he was so well posted up," remarked an
other. " He looked rough but talked
like a lawyer," observed the third. "But
who is he V was the quuestion generally
put. At this moment, Murray, thejdepot
master, who had been quietly listening to
their speculations, stepped forward and,
in his quiet and peculiar way, said : ?
" Gentlemen, that is Mr. Henry Pierce of
Hillsborough county. New Hampshire? j
brother of the Presient of the United States. ]
And that was true. We learn that Mr.
Pierce regularly attends the Cambridge
Cattle market every week, with the pro
ducts of his farm in New Hampshire, and
is everywhere esteemed as an honest high
minded, intelligent and patriotic Ameri
citizen. Whaf an interesting spectacle
does this present? Here was the broth
er of the Chief Magistrate of one of the
greatest nations on the face of the globe
j ?a person qualified to fill many respon
I sible posts, yielding handsome pecuniary
emoluments?pursuing the hard and hum
ble, but enobling calling of an American
farmer, while a word from his brother in
I office could place him where his purse
j might be easily and lawfully gorged with
| the glittering cash of the public treasury.
This among one of the many instances of
the single heartedness and unselfishness
of the President of the United States?
Extent of the Public Domain.?A re
port made by the Commissioner of the
General Land Office to the Secretary of
the Interior shows that the public domain
of the United States consists of 1,391,480,
320 acres, or 220,704,699 acres less than
exhibited in a former report. This dis
I crepancy occurs in consequence of the ex-j
| tent of the public lands in Oregon, Ne
braska and the Indian territories being
1 ascertained to be less than was supposed.
44 Hqtml Rights and Equal Lawn!*'
CLAKK.SB0BG, WEDNESDAY, APK. 23,1854
A New Phase of an Old Affair.
Several towns and cities in the country
(north of Virginia,) have been taken by
surprise at their recent elections, by the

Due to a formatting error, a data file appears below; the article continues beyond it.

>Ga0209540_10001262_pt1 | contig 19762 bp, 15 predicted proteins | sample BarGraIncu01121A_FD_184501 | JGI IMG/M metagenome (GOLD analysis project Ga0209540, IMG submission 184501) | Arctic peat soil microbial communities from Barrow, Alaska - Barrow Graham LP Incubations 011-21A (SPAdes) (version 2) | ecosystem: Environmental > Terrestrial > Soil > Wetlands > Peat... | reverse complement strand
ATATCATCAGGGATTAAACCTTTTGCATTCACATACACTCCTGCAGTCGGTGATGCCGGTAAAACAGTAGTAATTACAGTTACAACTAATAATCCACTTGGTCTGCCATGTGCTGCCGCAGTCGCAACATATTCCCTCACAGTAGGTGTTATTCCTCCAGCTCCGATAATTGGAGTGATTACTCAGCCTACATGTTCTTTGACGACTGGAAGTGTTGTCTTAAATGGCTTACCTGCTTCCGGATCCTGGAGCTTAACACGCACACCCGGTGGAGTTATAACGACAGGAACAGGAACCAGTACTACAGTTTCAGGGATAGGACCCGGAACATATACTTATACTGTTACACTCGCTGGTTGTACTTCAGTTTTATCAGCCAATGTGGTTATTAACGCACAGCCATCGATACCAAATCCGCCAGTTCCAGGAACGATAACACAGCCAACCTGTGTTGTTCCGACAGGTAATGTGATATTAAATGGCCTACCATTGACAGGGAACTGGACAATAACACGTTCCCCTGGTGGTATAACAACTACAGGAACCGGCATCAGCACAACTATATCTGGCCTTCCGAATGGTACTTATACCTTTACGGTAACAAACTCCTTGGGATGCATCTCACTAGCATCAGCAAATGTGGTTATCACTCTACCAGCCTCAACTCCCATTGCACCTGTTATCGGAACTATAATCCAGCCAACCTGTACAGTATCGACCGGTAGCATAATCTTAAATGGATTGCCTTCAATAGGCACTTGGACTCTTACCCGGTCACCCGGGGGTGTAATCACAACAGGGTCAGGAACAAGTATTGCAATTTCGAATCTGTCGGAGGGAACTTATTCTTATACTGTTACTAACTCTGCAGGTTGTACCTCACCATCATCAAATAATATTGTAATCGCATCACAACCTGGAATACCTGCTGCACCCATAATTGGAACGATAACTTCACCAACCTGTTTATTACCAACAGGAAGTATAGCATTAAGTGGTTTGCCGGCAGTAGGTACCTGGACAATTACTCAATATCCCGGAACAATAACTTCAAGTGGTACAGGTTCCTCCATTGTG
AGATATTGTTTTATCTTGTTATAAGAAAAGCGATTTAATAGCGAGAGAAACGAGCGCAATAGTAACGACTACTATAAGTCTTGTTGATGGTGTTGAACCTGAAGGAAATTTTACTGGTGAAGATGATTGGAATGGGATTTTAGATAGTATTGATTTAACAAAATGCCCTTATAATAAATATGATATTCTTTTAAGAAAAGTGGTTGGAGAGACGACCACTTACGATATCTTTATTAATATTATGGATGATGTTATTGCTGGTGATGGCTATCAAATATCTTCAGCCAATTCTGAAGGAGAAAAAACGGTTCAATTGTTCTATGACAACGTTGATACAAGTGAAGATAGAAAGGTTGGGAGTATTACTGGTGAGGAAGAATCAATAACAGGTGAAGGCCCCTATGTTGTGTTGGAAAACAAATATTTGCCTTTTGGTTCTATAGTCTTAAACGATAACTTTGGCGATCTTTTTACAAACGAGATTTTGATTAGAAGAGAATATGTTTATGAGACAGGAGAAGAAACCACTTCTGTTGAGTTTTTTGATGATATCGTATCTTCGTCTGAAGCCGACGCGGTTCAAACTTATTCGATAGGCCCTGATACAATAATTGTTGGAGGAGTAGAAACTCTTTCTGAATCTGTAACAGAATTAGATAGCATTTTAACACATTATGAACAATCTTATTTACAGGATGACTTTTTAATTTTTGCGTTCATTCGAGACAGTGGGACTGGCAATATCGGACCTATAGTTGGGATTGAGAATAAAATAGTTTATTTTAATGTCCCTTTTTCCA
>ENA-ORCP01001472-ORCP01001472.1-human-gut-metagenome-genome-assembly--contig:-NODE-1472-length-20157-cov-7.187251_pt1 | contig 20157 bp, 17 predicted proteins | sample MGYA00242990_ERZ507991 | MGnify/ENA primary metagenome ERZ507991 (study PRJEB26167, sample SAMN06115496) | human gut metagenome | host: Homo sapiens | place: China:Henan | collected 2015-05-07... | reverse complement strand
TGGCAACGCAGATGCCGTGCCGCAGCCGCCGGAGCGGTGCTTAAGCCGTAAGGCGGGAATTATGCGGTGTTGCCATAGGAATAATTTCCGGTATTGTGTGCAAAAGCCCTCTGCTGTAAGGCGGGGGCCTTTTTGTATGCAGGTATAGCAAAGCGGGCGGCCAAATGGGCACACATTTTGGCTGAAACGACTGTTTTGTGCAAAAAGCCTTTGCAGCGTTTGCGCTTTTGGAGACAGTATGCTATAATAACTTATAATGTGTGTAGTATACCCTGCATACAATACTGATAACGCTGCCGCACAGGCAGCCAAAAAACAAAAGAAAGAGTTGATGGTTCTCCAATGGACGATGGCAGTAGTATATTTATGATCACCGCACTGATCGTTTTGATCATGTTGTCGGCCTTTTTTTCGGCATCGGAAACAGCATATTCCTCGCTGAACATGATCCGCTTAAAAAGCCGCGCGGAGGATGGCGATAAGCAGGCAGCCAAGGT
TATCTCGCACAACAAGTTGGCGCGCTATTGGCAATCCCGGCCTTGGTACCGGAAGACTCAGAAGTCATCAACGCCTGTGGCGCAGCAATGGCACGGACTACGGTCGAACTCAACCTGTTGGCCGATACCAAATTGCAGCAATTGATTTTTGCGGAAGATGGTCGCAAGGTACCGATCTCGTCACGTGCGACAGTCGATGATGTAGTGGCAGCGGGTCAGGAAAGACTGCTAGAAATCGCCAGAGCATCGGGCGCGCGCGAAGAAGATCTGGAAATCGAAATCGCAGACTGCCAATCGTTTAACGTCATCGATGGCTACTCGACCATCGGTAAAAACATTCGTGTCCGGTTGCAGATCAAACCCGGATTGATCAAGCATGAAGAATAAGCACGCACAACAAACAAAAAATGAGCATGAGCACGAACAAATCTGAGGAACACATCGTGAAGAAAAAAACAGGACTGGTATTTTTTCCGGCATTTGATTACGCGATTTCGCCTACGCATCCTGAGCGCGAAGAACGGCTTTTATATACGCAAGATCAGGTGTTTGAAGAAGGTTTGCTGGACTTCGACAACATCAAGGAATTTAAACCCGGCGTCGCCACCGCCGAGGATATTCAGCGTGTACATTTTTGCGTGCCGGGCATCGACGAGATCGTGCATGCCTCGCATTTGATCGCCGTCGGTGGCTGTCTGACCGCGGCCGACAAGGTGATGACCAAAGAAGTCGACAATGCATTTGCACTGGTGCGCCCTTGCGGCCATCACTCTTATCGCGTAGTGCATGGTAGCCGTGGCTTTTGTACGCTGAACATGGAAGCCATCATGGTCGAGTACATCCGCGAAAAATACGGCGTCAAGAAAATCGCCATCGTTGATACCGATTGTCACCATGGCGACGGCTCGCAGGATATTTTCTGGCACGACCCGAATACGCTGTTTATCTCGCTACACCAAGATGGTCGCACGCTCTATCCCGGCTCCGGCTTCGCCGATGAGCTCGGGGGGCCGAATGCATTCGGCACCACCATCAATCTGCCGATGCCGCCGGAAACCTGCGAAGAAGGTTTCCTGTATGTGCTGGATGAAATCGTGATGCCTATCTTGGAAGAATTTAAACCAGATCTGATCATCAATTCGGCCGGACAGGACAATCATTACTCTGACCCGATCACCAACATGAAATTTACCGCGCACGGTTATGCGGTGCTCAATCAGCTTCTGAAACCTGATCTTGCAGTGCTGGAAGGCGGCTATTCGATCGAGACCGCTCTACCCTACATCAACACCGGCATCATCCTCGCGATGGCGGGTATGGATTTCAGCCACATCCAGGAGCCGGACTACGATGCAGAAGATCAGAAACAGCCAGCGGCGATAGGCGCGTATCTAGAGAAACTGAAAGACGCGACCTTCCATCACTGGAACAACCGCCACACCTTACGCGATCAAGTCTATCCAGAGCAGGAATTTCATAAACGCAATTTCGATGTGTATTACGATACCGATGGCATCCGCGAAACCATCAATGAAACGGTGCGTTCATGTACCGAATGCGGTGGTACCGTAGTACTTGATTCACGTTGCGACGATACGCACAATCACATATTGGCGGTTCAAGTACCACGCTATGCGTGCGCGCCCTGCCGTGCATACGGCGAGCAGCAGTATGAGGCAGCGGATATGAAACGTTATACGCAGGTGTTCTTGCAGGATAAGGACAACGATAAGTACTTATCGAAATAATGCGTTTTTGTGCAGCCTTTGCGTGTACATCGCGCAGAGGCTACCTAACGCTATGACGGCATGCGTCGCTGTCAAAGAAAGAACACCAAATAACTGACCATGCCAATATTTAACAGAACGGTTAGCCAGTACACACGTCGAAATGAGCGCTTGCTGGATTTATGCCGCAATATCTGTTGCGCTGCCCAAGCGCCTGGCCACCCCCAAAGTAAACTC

success of a ticket, the existence of which
apparently, no person knew anything
about. The mystery connected with
these transactions, and the secresy with
which they have been conductcd, have
gained for the participants therein, the
name of "Know-Nothings." The object
of this hidden organization, and its man
ners of operation was for some time un
known, but at last the cat has been let
out of the bag. The object is a revival
of the exploded and ridiculous doctrines
of the defunct Native American party,
and its manner of operation, by means of
a secret organization.
This is the first secret political society
that we have any knowledge of, ever
formed in this country, and is antagonist
ic to the principles of this government, so
peculiar for the free and public discus
sion of all political questions. In the
United States, where all are permitted to
think anti speak as they please upon pub
lic subjects, there is no necessity for se
cret associations, especially if the object
of that association are worthy .of support,
and we confidently expect t*see this new
organization sconted and opposed by eve
jy good citizen.
The Natite American party sprang in
to existence some ten years ago, at a time
of great excitement, produced almost
entirely by themselves, and organized
under a name and banner dear to the
heart of every American; and under the
prestige of its glorious name and surface
principles, it bid fair to become a formi
dable party. It was soon, however as
certained to be the offspring of a bigotry
and persecuting spirit that would have
done credit to the projec tors of the mas
sacre of St. Bartholomew, and as such,
was discarded by all true republicans.
It were not "natives" that first made
the Western Hemisphere bloom like a
rose?it was not all "native blood" that
was shed in making these United States
free and independent, neither are they all
" native born" whose eloquence resounds
through our national halls at Washing
ton. The most "native" of us are de
scendants of foreigners, and foreigners
have contributed as much in proportion
to to their numbers, towards the welfare
of this country as " natives." -Jn what
condition would the American army have
been to meet the veterans of the mother
country, had it not been for Steuben ??
Who fought more bravely than Koscius
ko ? To make invidious distinctions
against such men, their worthy descen
dants and countrymen, is unwise, unjust
un-American, and unbecoming any but
an egotist and a bigot.
We confidently look to see this "Know
Nothing" party soon No- Where!
Gody's Lady's Book.?This magazine
for May has already been received. It is
a perfect Spring number?containing eve
rything that a lady may desire to com
plete her Spring toilet. The latest and
most beautiful fashions?Undersleeves,
Mantillas, Bonnets, Dresses and diagrams,
Night Dresses, Receipes, Working Pat
terns of Crochet, <fec., Embroideries, &c.
For gentlemen?Farm Houses, New Re
velations of an . Old Country, Cottage